Meiteis are predominantly Hindu, though there is a growing Christian population among them — different estimates reckon that they could be between 5 and 20 per cent. Nagas and Kukis are almost entirely Christian. The majority of the Meiteis live in the Imphal Valley. The hills surrounding the Valley are occupied by the Kukis and beyond them live the Nagas.

The state’s peculiar geography and demography forced all communities to live in togetherness for centuries. Intermarriage among communities is a common feature. Manipur has had a dozen chief ministers in the last six decades that included Meiteis, Nagas and even Muslims.

While this complex grass roots reality led to a forced rapprochement of sorts between communities, conflict was also a permanent feature in the state, especially in the past few decades. This conflict has nothing to do with religion or any other identity. It’s largely about survival-related issues of people. Land is the principal reason behind the tensions. Although hills constitute 90 per cent of the state’s territory, almost 78 per cent of it is declared as forest land. Thus effectively, the population in both the Valley and hills have access to an equal amount of land resources.

The scarcity of land and instincts of survival are behind the latent feelings of acrimony and misgivings about each other’s intentions. These have given rise to insecurities. Endless negative media and social media propaganda — real and fake — has aggravated xenophobic tendencies on all sides.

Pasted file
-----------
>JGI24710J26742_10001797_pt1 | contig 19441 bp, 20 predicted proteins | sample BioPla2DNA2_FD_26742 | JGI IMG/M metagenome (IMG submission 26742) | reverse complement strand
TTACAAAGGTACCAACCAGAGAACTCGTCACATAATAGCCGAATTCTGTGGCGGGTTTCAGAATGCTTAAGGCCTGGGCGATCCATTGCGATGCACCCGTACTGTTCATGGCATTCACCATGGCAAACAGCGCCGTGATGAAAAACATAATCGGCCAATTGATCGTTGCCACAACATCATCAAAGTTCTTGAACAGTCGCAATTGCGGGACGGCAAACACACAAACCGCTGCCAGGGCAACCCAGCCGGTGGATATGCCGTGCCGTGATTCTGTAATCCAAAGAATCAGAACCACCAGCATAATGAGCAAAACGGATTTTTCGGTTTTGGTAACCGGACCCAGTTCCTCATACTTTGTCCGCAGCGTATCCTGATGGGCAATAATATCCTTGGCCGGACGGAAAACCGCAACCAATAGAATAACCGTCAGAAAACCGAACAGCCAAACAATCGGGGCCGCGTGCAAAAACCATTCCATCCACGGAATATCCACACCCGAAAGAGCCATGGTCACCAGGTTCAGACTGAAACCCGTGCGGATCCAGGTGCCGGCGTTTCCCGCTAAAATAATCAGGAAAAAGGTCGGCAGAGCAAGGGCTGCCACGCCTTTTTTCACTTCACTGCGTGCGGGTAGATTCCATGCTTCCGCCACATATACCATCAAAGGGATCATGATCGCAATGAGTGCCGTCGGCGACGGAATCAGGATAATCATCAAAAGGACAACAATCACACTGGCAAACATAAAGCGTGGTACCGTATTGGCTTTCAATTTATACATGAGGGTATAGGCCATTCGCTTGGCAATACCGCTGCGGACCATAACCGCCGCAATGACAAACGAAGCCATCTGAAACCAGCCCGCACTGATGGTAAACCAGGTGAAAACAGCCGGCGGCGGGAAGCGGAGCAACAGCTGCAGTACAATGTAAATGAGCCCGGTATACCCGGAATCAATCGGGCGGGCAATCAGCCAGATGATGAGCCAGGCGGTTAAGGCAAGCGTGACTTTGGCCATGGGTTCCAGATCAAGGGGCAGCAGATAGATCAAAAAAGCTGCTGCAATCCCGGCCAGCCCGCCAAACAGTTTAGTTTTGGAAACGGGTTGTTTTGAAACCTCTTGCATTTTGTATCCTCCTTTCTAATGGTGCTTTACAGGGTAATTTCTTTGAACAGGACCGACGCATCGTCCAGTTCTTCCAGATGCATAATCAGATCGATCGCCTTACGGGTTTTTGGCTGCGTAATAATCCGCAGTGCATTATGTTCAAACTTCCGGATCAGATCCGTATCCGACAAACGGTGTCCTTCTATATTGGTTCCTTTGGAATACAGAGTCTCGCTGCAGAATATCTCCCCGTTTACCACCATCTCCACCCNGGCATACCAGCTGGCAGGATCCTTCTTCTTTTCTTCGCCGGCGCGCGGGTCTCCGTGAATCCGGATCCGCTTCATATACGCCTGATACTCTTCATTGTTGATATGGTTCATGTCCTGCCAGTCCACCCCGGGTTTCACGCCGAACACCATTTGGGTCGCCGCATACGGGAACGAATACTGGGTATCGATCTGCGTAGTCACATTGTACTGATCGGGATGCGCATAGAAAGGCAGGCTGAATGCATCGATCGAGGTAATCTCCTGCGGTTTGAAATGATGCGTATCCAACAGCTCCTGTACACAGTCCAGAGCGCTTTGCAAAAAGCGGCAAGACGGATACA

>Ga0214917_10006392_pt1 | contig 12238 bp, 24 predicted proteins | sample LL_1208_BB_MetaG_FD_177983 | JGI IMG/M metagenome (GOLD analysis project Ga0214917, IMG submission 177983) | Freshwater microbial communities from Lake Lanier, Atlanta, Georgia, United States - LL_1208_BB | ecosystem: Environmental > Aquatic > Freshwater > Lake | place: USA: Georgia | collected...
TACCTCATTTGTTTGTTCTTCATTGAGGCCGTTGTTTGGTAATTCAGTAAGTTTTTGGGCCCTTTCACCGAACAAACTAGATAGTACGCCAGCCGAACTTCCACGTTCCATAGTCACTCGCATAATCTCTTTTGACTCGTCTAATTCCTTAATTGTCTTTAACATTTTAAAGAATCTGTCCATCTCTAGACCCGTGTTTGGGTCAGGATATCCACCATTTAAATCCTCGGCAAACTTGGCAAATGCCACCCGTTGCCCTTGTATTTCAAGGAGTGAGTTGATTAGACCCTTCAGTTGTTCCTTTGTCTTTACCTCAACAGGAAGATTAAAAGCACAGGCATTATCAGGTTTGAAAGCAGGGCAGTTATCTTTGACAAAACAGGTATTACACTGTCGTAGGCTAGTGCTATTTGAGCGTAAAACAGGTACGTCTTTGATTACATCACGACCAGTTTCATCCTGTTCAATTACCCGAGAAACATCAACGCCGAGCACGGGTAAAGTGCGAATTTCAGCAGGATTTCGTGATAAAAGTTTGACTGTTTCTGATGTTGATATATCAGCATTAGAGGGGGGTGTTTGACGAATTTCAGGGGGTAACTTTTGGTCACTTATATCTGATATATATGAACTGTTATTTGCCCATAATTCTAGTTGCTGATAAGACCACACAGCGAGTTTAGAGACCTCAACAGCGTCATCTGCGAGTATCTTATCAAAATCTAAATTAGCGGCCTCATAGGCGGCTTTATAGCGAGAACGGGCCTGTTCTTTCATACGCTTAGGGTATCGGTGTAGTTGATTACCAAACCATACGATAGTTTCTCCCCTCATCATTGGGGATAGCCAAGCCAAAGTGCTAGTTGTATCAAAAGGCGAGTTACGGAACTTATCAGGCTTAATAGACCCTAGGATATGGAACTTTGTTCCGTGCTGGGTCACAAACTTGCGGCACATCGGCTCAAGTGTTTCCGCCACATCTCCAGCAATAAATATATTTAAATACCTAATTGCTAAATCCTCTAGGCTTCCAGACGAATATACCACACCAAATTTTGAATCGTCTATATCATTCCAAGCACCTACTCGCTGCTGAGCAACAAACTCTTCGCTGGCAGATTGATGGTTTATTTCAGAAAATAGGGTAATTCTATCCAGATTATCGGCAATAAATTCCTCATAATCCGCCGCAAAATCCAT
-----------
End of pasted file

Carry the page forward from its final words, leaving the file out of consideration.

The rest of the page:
Manipur witnessed terrible riots between Nagas and Kukis — both Christian — in 1992-93 that resulted in more than 200 deaths and the ghettoisation of both communities. Strife continued in the early 2000s, forcing people to be relocated to areas where their respective communities were in the majority. Equally bad were the Meitei–Muslim riots that rocked the state towards the end of the 1990s.

The recent Meitei–Kuki violence is also an extension of such conflict. The European Parliament and some church organisations tried to project it as anti-Christian violence. But one of the first places of worship to be attacked was a Hindu temple. Many churches too were attacked. But more than religion, ethnic identity played a major role in this violence. Reports surfaced of Kukis destroying churches in Churachandpur because they belonged to Meitei Christians.

Narrative building precedes creating conditions for peace. When false narratives dominate the discourse in India, as well as outside, peace and reconciliation become difficult.

Manipur is a land of great patriots. Meiteis, Kukis and Nagas have produced countless people who have served the country in various capacities not only in politics but also in the armed forces and foreign, administrative and police services. A visit to the INA Museum at Moirang in Manipur reveals that two-thirds of the soldiers of the INA who sacrificed their lives fighting the British Army were Kukis.

The need of the hour is to build trust among communities. Kukis are a major transnational tribe in the Northeast with a presence in Myanmar and Bangladesh. Hence, fears of illegal migration are not completely unfounded. But to view the entire community from that prism is uncalled for. Similarly, to pin the blame on any one community for the narco trade is wrong because this activity affects people from different communities equally.

Despite conflicts, the people of Manipur have lived together for centuries. They are destined to do so in the future as well.

Published by Ram Madhav

Member, Board of Governors, India Foundation

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1 Comment

  1. Excellent Article ! I am a regular reader of the visionery writer and his spectacular contents.

    Amezing !